29 Nov Why Am I Still Getting Billed By My Mortgage Company After Bankruptcy?
This is a frequent scenario. A debtor files for bankruptcy, gets a discharge, and continues to get billing statements from the mortgage company. These statements and other communications come despite being promised by his or her attorney that all further communications must cease and that any future communications are a violation of the discharge injunction, subjecting the lender to being in contempt of a court order and damages.
The problem is, there is a new exception under the new Bankruptcy Laws, that many attorneys are not familiar with, let alone lenders. Under 11 USC 524(j), an exception to the discharge order exists as follows:
(j) Subsection (a)(2) does not operate as an injunction against an act by a creditor that is the holder of a secured claim, if–
While many Lenders are fairly ignorant of the new laws, this new exception redeems that ignorance provided the communications meet a new three part test: 1) the communications concern the principal residence, 2) the communications are in the ordinary course of business, and 3) the communications simply seek ordinary payments in lieu of foreclosure.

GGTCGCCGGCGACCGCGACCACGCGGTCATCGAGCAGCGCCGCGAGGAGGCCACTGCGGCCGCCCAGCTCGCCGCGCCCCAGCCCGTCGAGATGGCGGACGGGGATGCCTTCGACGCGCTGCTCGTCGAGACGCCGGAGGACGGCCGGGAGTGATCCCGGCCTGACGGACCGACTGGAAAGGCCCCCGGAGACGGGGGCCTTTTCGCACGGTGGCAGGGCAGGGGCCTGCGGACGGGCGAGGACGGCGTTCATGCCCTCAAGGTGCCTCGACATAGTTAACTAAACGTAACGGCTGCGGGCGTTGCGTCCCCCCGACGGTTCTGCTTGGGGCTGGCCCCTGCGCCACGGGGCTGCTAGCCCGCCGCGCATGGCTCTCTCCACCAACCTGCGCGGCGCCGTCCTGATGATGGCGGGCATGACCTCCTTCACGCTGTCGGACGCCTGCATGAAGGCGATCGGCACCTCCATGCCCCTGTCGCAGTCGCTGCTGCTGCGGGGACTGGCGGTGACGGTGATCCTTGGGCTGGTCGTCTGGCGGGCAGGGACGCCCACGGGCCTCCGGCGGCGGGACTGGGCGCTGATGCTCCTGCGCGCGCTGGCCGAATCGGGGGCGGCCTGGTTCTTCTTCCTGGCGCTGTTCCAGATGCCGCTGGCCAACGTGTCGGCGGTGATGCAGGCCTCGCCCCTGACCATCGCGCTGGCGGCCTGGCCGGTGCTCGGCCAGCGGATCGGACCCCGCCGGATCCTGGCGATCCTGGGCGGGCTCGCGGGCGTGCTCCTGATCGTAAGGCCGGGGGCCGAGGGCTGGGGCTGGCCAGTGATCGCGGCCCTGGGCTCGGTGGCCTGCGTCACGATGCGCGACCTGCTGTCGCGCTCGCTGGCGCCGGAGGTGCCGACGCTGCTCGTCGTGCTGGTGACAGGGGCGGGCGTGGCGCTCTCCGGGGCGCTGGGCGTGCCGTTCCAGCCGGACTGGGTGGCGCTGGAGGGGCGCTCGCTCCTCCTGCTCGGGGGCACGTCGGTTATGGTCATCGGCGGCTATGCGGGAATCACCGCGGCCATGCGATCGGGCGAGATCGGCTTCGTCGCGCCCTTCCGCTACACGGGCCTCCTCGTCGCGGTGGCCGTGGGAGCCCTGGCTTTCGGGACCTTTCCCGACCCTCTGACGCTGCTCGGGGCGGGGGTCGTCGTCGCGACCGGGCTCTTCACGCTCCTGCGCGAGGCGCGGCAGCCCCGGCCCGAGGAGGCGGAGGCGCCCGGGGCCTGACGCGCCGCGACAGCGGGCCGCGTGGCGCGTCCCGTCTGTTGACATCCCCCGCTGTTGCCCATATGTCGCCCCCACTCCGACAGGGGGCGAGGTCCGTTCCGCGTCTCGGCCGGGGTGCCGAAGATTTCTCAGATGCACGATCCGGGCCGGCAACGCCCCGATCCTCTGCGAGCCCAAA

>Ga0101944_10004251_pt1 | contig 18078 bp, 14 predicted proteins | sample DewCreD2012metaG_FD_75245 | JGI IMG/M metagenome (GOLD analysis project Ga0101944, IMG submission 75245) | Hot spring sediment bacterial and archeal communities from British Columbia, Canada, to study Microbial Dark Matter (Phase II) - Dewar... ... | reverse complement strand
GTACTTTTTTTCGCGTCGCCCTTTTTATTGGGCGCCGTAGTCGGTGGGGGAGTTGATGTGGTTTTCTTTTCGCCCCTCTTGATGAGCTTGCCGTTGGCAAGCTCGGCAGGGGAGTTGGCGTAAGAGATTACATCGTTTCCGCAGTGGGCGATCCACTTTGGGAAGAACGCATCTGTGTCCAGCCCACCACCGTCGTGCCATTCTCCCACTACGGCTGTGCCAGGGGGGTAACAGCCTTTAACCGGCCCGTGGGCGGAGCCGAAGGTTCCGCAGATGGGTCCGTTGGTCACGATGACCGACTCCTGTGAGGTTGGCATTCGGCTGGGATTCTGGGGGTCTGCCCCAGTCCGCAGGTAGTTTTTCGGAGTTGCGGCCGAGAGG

Accordingly, lenders are not in violation of the Discharge Injunction of the Bankruptcy Code where debtors remain in their residence and the lender is simply attempting to collect monthly payments in the ordinary course of business, in lieu of foreclosure. Literally, this means that these lenders may contact the debtor by phone, mail, etc. to collect money for the loan despite filing bk and without being in violation of the discharge. In fact, a technical reading of the statute seems to suggest that the lender could even sue the debtor in small claims court for each payment missed, notwithstanding the discharge, although it may be tough to argue that lawsuits are in the ordinary course of business between the debtor and creditor.
As such, new 524j has pretty much killed most discharge violations for these secured creditors. Nevertheless, if the debtor has surrendered the residence in the bankruptcy and vacated the property, then it would appear that the property is no longer the principal residence thus defeating the first requirement under (j)(1). Indeed, this was our argument against Countrywide wherein the Court awarded our client over $55,000.00 in damages for such conduct.
Likewise, this new provision does not apply to rental or investment property. Finally, while this limited exception may apply to many lenders post discharge, there is no similar provision in the new Bankruptcy Code which allows such communications after case commencement and prior to discharge. Thus, such billing statements could be viewed as automatic stay violations under 11 USC 362 while the bankruptcy is pending, regardless of the new laws.
As always, if you have any questions concerning communications you are receiving from your creditors after filing your bankruptcy case, please see your attorney immediately. It could very well be that such creditors are in violation of the Bankruptcy Code entitling you to seek damages for such collection abuses.
Written by Michael G. Doan
Bankruptcy Law Network (BLN)
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